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EE200_Weber_9-23

# EE200_Weber_9-23 - EE 200 Impulse Response Consider the...

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1 EE 200 Impulse Response Consider the zero-state output response What happens if our input is the Kronecker delta function? n Integers, δ (n) = 1 if n = 0 = 0 if n 0 The resulting output is the impulse response of the system, h(n). y ( n ) = ca n " 1 " m bx ( m ) m = 0 n " 1 # \$ % ( ) + dx ( n )

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2 EE 200 Impulse Response Letting x(n) = δ (n) For n 1, only the first term of the sum (when m=0) is non-zero. This results in h ( n ) = ca n " 1 " m b # ( m ) m = 0 n " 1 \$ % ( ) * + d ( n ) h ( n ) = 0 if n < 0 d if n = 0 ca n " 1 b if n # 1 \$ % &
3 EE 200 Impulse Response For our earlier example of a SISO system where the output was equal to 2/3 of the current input plus 1/3 of the previous input, what is the impulse response? We found that y(n) = cs(n) + dx(n) = (1/3)s(n) + (2/3)x(n) c = 1/3 and d = 2/3. and s(n+1) = as(n) + bx(n) = x(n) a = 0 and b = 1.

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4 EE 200 Impulse Response The impulse response is given by Putting in the values for a, b, c and d gives h ( n ) = 0 if n < 0 d if n = 0 ca n " 1 b if n # 1 \$ % h ( n ) = 0 i f n < 0 2/3 if n = 0 1/3 if n = 1 0 if n > 1 " # \$ \$ % \$ \$ 1 1 2 3 4 h(n) n
5 EE 200 Impulse Response The expression for the impulse response can be put in the equation for the zero-state output response, y(n), to remove the a, b, c and d terms. For the terms inside the summation and we can change the summation to be y ( n ) = ca n " 1 " m bx ( m ) m = 0 n " 1 # \$ % ( ) + dx ( n ) h ( n ) = 0 d ca n " 1 b # \$ % % if n < 0 if n = 0 if n " 1 ca n " 1 " m b = ca ( n " m ) " 1 b = h ( n " m ) y ( n ) = h ( n " m ) x ( m ) m = 0 n " 1 # \$ % ( ) + dx ( n )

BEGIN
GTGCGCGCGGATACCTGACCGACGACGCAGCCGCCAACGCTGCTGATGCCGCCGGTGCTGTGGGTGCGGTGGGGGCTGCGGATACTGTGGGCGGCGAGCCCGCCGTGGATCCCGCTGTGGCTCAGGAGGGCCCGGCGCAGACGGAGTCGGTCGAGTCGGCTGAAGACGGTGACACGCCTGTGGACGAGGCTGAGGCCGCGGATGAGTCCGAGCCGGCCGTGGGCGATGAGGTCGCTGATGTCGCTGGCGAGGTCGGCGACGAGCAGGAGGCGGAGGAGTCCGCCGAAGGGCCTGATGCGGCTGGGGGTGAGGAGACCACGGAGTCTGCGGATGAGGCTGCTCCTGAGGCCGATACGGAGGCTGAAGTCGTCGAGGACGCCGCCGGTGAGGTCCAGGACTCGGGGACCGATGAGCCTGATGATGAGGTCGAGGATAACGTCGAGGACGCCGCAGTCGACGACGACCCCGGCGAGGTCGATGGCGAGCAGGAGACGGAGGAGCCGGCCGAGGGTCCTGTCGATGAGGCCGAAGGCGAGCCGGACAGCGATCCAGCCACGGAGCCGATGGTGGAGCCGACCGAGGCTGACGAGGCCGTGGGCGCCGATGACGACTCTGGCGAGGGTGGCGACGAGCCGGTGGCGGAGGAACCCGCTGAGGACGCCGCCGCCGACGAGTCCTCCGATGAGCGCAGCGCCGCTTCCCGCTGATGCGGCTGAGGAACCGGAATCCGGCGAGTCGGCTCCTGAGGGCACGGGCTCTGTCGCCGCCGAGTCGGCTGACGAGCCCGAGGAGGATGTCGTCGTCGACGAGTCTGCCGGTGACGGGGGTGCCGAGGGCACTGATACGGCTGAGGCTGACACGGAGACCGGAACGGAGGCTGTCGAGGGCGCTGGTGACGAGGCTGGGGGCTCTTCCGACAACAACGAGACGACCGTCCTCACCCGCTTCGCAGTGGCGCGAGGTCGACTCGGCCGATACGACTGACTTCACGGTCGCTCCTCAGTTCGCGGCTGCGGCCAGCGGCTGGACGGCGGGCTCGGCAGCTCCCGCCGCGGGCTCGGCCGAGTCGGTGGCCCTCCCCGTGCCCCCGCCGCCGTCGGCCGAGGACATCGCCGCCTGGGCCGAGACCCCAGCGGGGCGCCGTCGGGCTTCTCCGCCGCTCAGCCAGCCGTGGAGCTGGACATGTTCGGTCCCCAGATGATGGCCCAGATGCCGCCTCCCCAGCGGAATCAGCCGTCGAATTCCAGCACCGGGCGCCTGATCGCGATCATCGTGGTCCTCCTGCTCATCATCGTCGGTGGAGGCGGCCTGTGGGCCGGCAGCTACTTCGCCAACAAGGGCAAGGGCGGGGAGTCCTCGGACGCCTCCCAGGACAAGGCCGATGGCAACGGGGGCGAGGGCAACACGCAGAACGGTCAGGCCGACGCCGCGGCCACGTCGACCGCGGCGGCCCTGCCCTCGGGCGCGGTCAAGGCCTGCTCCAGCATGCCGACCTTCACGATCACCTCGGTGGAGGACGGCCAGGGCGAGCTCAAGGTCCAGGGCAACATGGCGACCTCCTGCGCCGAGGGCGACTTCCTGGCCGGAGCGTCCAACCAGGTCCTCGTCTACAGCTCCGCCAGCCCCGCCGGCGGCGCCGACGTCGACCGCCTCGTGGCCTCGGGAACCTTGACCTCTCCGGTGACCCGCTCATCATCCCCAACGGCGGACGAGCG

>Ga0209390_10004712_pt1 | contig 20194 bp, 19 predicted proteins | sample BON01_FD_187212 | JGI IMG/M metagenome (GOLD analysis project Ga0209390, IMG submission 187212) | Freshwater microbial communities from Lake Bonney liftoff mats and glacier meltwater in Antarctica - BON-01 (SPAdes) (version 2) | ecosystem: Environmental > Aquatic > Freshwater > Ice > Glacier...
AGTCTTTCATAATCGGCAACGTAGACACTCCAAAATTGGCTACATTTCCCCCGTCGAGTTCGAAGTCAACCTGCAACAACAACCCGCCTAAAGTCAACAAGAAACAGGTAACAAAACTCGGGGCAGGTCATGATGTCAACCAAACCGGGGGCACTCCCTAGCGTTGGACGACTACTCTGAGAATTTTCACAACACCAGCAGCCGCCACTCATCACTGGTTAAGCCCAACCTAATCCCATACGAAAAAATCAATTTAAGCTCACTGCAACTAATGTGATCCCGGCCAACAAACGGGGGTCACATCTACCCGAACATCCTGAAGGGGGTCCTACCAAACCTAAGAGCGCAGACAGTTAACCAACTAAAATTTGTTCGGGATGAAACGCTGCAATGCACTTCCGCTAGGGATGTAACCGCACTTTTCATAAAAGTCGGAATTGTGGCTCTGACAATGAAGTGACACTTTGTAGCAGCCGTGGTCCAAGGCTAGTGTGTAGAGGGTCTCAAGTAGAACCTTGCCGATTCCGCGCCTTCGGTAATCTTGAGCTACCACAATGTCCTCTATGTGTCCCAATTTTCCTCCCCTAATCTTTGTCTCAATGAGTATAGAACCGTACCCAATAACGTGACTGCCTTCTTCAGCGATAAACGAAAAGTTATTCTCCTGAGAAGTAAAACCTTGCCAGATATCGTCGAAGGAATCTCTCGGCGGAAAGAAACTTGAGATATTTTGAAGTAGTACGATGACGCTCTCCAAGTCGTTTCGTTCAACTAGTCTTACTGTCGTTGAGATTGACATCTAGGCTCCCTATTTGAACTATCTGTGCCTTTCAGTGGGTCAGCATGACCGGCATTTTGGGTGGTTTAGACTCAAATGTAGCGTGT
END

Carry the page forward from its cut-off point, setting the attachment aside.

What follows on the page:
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6 EE 200 Impulse Response We can eliminate the dx(n) term by including it in the summation. If we make the summation go one value higher to n, then it includes in the sum. The zero-state output response is then given by The impulse response is ALL the information we need in order to determine the response of the system to ANY input, assuming an initial state of zero. " n # 0 y ( n ) = h ( n \$ m ) x ( m ) m = 0 n % h ( n " n ) x ( n ) = h (0) x ( n ) = dx ( n )
7 EE 200 Convolution Sum Since x(n) = 0 for n < 0, and h(n) = 0 for n < 0, we can make the summation run from - to and have the same result. The other terms now included in the summation are all zero and don’t affect the result. This is called a convolution sum and is written as " n # 0 y ( n ) = h ( n \$ m ) x ( m ) m = \$% % y = h " x

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8 EE 200 Convolution Sum Example: A system has the impulse response h(n) below and we apply the input x(n) to it. 2
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EE200_Weber_9-23 - EE 200 Impulse Response Consider the...

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